Alright Chicago Bears fans, before you read any of this article, let me just say that I really like the selection of Darnell Wright. I love the fact that he’s already a very good pass blocker. I hope that means we are going to see a philosophical shift in 2023 to more of a passing team. I love that Wright will be the guy protecting Justin Fields in open space when Fields rolls out to his side, which is Fields natural side to move. I love that Ryan Poles invested in the offensive line. I am happy Darnell Wright is a Chicago Bear.
That being said, it’s worth a discussion if the better selection was Jalen Carter. Ryan Poles wouldn’t say much about the decision to pass on Carter other than saying that character counts. If how Carter responded to the tragedy in January was enough to be scratched off the board, then Poles is a man of conviction. No different than Poles passing on Peter Skoronski because he has conviction about length thresholds. Obviously, two very different situations but handled the same way by Poles and this regime.
The decision to pass on Jalen Carter is going to be one that Chicago Bears fans could debate for years. This felt like 2014 when the Bears were one pick away from Aaron Donald but he just didn’t fall far enough. In this case, the elite defensive tackle prospect was there for the Bears but they decided the risk outweighed the reward.
Wright will most likely become, at a minimum, a solid right tackle. He has the potential to be great one. If Carter’s character or motor does in fact become an issue, Poles will be applauded by Bears fans for years to come with this decision, but if Carter becomes a true difference maker, if he becomes a perennial All-Pro that changes the face of a defense by just his presence, Poles will be criticized for having a talent like that available to him at nine and choosing to go another direction.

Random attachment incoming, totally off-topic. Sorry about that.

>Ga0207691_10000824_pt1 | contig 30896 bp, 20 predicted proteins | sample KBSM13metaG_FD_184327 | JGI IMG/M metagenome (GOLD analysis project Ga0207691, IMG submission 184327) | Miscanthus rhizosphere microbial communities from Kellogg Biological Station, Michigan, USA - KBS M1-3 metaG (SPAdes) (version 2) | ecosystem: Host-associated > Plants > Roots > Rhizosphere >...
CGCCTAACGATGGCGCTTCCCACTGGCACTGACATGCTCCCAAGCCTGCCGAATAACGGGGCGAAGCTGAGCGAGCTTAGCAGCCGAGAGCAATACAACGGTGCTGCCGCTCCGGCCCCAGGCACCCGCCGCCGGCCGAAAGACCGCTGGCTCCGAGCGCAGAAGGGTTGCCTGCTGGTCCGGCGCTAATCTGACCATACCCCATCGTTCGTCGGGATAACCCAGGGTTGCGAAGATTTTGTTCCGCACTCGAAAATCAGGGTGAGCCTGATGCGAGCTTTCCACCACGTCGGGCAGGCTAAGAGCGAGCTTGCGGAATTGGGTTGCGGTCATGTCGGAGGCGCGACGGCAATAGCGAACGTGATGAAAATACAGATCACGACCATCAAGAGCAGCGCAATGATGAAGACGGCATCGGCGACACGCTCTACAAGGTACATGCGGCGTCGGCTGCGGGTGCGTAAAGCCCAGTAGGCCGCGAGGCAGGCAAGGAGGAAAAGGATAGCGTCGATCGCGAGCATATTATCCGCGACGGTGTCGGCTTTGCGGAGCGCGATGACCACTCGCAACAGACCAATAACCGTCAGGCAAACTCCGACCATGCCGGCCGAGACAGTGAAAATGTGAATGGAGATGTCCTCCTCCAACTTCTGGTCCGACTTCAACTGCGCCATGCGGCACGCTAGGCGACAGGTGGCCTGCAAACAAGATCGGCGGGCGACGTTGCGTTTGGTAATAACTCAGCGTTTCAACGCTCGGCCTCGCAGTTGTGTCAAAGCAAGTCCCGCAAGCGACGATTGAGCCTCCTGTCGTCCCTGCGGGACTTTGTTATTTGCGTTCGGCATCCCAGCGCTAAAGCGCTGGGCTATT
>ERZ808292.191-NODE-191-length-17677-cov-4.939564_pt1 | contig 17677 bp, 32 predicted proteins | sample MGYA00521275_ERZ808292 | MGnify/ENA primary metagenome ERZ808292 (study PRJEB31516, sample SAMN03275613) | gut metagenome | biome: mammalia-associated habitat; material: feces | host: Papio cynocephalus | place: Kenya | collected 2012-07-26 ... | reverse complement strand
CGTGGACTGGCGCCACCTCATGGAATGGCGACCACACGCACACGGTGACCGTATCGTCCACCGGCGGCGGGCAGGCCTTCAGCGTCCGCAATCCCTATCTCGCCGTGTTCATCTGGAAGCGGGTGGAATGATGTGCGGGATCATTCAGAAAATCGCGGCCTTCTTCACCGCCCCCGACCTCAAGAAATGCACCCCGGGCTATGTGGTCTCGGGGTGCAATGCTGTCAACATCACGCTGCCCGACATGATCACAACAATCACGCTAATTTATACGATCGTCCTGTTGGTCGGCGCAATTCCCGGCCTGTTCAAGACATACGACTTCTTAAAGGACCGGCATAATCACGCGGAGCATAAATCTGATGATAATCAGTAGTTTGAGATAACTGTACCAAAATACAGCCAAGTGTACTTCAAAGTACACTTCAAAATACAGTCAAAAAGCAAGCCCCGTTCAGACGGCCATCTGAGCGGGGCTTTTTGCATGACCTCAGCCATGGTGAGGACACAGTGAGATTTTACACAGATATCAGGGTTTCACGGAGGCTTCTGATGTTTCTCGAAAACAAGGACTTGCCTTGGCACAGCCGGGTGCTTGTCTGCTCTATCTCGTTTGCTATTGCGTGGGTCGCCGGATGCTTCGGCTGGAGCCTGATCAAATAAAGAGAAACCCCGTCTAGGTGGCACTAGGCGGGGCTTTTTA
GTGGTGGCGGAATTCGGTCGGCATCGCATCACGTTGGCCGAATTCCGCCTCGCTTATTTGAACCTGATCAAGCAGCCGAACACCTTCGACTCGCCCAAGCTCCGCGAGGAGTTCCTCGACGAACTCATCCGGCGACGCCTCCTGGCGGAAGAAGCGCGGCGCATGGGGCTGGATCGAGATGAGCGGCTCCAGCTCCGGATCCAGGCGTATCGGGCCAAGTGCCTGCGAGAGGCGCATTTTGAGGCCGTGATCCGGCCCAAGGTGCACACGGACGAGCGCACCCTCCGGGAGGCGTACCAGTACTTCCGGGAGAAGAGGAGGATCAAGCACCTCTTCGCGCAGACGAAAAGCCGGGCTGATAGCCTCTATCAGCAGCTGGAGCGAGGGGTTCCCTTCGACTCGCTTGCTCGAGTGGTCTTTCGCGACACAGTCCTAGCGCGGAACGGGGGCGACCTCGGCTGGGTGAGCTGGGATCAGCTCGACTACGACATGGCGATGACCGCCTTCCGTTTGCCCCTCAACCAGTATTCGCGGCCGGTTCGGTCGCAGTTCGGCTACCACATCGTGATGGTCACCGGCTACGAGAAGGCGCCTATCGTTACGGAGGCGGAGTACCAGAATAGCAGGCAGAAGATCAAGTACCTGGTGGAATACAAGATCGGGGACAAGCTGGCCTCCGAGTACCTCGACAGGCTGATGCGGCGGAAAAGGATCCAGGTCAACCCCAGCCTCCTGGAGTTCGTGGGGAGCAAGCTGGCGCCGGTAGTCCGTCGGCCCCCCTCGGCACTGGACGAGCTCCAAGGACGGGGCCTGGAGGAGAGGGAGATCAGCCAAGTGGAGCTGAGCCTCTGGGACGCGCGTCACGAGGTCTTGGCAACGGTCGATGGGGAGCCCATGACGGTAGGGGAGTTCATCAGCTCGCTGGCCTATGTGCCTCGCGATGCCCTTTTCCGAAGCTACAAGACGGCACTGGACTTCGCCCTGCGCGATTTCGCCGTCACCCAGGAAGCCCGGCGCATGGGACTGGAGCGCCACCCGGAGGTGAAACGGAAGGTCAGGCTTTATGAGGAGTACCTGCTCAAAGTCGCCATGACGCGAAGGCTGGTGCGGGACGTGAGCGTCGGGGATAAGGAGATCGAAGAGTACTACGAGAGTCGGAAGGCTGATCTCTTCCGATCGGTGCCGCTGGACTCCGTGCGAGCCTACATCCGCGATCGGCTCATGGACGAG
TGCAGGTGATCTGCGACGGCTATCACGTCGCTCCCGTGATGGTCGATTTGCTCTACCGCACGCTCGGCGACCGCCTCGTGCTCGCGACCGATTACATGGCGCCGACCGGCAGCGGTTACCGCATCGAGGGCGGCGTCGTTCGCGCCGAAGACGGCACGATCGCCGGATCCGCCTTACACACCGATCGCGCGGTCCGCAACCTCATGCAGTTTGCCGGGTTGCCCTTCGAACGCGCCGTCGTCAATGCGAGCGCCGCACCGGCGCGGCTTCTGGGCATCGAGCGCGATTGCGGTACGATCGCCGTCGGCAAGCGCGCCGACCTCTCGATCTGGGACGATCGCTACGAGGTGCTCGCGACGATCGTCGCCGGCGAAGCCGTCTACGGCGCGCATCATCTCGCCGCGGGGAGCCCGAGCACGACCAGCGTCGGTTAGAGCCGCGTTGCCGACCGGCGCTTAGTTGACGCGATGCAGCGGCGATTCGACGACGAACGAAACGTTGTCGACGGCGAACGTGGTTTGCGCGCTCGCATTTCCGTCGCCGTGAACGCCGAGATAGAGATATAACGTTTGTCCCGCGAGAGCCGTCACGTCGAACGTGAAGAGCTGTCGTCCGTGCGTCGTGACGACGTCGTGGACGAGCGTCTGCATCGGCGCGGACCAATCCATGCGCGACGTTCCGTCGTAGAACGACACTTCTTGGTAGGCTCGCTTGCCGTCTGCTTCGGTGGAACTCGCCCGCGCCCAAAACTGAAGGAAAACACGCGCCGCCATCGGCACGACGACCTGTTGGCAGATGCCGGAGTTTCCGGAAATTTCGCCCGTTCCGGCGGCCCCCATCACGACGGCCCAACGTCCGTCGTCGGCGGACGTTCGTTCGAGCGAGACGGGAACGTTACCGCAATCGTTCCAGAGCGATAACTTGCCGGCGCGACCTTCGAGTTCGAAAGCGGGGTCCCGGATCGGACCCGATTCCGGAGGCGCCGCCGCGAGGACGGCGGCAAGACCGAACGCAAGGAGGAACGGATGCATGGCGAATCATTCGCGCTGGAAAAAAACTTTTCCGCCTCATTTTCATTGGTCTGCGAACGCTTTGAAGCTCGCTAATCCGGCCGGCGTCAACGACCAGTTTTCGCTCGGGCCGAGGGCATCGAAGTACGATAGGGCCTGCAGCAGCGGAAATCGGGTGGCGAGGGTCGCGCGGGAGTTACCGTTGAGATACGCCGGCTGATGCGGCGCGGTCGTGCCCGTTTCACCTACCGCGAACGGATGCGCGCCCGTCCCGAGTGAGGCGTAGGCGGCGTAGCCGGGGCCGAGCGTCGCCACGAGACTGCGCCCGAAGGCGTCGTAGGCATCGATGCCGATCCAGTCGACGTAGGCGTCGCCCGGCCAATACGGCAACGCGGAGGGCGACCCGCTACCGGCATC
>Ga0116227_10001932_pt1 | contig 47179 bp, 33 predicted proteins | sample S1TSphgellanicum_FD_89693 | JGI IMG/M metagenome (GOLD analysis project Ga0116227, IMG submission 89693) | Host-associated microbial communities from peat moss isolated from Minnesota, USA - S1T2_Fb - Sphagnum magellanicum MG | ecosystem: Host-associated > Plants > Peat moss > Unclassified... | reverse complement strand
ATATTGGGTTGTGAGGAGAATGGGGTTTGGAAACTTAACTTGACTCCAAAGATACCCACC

Only a handful of people truly know how the meetings with Carter and the Bears’ brass went. Based on Poles’ comments on Thursday, clearly Carter didn’t pass with flying colors. If he did, he would most likely be a Chicago Bear today. However those meetings went, they clearly left the Bears with some lingering questions. It was clear after hearing Poles and Tennessee coach Josh Heupel speak, that Wright left no concerns after his workout with the Bears.
It comes down to risk-reward. The Bears felt Carter wasn’t worth the risk. The Philadelphia Eagles felt he was. Many fans say the Eagles have the culture to handle a question mark like Carter and the Bears don’t. Culture develops quickly. With a full year under his belt, Matt Eberflus and the Bears coaching staff should already be well on their way to establishing the culture in the locker room they desire.
Rookies become veterans in a hurry. With guys on the roster like Eddie Jackson, Jaylon Johnson, Tremaine Edmunds, TJ Edwards, Justin Jones and the like, the Bears have plenty of trustworthy veterans on defense to set the culture needed to support Carter.
Other fans will say the Eagles can afford to take that kind of risk with a ready-to-win roster with Carter and the Bears can’t. I’d disagree. The Bears need good players, but they also need difference makers. They need special talents. Yes, Wright could become one, but you can’t compare their ceilings. Every scout in America would tell you that Carter’s ceiling is far taller than Wright’s. But Wright’s floor is certainly better than Carter’s.
The decision between Carter and Wright won’t be black and white. It is not one selection was right and one selection was wrong. There are nuances to both. The question will be- did Ryan Poles make the best decision for the future of the Chicago Bears franchise?
Only time will tell.